Each district that receives money has to establish a method of separate accounting.  These funds cannot be the reason to reduce any other funds or be considered local funds that would reduce the district’s ability to obtain other monies.

Those enrolled in the AZ teacher’s academy, graduate or community college classes can get the actual cost of tuition and fees for two academic years covered plus the cost of the national certification. Funding is provided now but at lower levels. A marketing and promotion plan shall put emphasis on the diversity of the state’s population.

The funding provisions that have caused so much angst among the wealthy is the surcharge of 3.5% of taxable income in excess of $250,000 for a single person or over $500,000 for married couples or single head of households.

First, it has to be taxable income.  Most wealthy people don’t get their money from taxable income but from investment income or inheritance income so it still doesn’t touch the idle rich.  A 3.5% tax on $250,000 for a single person with no children is $8,750.  They make more than that in two weeks.  For married couples or people with children, a 3.5% tax on $500,000 is $17,500.  They also make more than that in two weeks.

The average American makes $50,000 in a year or $926 a week.  That average American would need to work 10 weeks to make $8,750 that the single person makes in two or 19 weeks or nearly 5 months to make what the couple makes in two weeks.  The U.S. has one of the highest income and wealth gaps in the world and now dwarfs the inequality of the Gilded Age that led to the Great Depression.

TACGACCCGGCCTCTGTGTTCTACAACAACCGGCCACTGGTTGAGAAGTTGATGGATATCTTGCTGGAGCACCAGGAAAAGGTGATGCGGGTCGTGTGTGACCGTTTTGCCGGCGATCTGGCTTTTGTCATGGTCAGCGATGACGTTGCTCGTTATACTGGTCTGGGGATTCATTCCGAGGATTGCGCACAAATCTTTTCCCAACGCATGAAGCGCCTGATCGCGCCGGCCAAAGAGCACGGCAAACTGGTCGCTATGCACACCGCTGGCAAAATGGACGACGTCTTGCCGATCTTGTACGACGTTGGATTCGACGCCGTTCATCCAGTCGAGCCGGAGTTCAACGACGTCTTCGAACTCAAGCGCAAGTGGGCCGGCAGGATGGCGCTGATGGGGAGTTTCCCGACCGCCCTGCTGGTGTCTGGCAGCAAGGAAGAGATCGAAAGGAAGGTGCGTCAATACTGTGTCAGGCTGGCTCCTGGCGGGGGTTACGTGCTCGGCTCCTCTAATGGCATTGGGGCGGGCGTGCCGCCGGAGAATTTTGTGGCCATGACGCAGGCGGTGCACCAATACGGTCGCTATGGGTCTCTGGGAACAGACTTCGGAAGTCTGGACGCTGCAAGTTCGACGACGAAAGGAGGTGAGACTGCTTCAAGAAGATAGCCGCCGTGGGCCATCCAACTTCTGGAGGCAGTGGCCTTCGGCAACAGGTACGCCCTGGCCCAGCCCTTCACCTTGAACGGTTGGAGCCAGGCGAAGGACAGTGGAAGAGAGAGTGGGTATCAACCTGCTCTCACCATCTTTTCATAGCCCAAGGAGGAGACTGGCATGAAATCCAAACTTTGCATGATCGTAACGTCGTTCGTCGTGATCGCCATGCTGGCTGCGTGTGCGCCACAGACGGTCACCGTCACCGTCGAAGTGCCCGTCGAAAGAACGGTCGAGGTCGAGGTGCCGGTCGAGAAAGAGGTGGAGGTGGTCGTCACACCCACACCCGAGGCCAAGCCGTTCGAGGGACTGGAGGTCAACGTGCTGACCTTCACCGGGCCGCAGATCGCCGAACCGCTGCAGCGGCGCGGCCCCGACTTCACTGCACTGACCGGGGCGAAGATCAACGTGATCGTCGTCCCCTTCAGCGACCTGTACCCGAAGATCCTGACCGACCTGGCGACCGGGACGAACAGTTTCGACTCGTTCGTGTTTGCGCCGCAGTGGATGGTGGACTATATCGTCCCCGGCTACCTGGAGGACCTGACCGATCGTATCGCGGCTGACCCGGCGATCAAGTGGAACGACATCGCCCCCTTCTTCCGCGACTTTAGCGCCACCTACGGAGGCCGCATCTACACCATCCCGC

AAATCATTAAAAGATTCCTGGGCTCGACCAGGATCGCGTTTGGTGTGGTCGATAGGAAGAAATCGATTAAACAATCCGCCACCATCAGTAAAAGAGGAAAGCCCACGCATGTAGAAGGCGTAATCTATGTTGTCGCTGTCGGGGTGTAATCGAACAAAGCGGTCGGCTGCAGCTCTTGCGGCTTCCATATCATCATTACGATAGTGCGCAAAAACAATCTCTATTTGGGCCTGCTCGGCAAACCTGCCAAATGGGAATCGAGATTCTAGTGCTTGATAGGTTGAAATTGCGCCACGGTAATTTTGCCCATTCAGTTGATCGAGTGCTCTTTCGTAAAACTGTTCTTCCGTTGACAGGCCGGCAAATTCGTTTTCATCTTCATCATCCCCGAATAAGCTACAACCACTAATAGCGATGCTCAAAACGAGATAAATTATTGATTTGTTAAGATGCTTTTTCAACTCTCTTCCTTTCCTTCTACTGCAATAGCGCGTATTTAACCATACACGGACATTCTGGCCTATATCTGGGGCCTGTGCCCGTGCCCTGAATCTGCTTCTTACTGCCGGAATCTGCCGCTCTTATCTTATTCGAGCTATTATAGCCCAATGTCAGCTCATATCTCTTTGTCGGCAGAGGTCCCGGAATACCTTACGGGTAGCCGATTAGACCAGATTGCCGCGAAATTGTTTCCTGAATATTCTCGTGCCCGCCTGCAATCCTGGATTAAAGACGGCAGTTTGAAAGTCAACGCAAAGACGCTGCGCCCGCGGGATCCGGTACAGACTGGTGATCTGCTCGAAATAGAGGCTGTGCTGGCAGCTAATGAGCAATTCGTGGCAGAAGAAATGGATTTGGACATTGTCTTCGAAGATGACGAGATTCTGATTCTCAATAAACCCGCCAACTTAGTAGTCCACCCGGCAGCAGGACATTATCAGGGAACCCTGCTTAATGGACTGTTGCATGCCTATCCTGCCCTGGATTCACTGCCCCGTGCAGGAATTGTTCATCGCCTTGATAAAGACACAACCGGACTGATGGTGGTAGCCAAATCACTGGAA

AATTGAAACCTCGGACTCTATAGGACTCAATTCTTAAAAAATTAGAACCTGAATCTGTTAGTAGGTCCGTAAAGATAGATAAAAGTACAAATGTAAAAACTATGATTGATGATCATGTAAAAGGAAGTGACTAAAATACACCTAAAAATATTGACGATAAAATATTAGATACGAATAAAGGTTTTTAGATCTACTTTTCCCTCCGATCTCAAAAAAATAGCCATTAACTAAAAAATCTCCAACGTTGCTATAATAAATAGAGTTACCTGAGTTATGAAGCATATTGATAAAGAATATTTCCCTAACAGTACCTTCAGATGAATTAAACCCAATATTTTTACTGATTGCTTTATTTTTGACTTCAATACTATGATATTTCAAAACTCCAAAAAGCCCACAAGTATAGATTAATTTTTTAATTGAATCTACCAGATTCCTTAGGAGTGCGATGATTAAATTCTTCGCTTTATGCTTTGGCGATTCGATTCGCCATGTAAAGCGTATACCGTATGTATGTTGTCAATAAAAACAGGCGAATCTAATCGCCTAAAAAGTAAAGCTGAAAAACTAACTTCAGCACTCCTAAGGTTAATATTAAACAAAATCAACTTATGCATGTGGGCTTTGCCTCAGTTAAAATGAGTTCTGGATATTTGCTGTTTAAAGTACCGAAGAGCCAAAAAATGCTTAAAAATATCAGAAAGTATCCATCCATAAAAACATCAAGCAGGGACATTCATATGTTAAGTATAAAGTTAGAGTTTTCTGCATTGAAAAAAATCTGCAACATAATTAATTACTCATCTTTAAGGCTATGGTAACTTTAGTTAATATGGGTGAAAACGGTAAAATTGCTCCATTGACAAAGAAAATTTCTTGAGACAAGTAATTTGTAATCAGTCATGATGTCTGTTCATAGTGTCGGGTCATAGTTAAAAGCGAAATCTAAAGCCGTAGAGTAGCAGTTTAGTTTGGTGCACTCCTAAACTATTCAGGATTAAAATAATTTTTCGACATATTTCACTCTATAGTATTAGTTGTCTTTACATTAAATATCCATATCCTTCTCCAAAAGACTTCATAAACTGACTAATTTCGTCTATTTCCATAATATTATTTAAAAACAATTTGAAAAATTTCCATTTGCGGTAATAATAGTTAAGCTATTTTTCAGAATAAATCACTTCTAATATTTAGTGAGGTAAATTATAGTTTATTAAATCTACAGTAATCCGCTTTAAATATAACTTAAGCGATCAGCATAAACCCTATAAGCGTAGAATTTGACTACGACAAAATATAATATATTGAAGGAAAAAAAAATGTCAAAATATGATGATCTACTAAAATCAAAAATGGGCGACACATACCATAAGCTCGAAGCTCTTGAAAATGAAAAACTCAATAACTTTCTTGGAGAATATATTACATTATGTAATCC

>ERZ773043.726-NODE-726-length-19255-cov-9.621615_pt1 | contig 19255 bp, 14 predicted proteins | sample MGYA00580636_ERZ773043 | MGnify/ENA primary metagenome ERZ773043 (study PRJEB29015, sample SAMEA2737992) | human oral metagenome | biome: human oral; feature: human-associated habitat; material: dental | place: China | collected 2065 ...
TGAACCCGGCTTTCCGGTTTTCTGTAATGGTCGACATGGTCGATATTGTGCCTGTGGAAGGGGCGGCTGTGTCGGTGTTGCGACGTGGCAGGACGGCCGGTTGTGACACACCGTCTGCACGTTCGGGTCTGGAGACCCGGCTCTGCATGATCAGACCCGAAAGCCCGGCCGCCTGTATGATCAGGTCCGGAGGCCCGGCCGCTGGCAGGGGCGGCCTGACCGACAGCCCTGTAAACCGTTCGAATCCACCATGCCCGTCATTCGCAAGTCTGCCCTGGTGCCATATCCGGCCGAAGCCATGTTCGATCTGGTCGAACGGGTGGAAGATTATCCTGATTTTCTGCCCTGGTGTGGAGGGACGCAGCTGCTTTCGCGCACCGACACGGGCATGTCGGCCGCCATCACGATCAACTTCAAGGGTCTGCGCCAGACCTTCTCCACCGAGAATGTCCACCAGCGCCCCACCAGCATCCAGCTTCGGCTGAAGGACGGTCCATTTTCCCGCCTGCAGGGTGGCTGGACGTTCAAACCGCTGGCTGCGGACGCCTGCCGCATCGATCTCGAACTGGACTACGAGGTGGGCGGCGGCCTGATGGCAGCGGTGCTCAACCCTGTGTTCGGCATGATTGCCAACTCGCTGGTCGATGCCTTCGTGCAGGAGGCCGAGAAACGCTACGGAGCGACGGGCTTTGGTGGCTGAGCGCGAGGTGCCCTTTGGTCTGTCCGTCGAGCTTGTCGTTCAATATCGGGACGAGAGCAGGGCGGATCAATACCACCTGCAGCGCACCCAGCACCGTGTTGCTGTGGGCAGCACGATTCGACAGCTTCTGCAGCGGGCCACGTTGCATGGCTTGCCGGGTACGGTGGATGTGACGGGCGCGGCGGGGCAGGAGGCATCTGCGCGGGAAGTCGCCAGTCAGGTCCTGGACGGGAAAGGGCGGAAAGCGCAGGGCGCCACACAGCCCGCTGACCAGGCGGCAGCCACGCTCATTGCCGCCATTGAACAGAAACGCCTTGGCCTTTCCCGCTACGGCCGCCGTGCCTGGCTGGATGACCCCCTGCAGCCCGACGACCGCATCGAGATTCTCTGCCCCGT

Anticipating that the legislature would rush to eliminate the tax by changing or eliminating the tax brackets, they put in a fail-safe that the monies must be collected regardless.  It also has a severability clause, an exemption from rule making clause, and a “standing” clause that if the attorney general refuses to defend the law, any citizen can and fees shall be awarded to said resident.

It is unfortunate that the citizens of this state have to go to such great lengths to fund their public schools – a responsibility that is mandated in the State Constitution to the government.  Public schools are the great leveler – giving us all the same opportunity by teaching every one the country the same set of facts, principles, scientific method, and most importantly – civics and history – how our government works and has worked, and that every person must step up and do our duty from voting to paying taxes, from jury duty to following the law – including wearing a mask to protect my fellow citizens from a pandemic.

Unfortunately our state legislature has shown for the last thirty years that they have no interest in good education or equal opportunity.   They have not fulfilled their responsibility to fund public education from pre-school through university.  They have only given tax cut after tax cut to the wealthy and large corporations that need it least.  That has not created a robust economy that benefits us all but one that only benefits those already in the upper reaches.

So as good citizens, people who care about education, who care about children, who care about the future – we must take the reins and insist that those who bring us the future deserve a good here and now.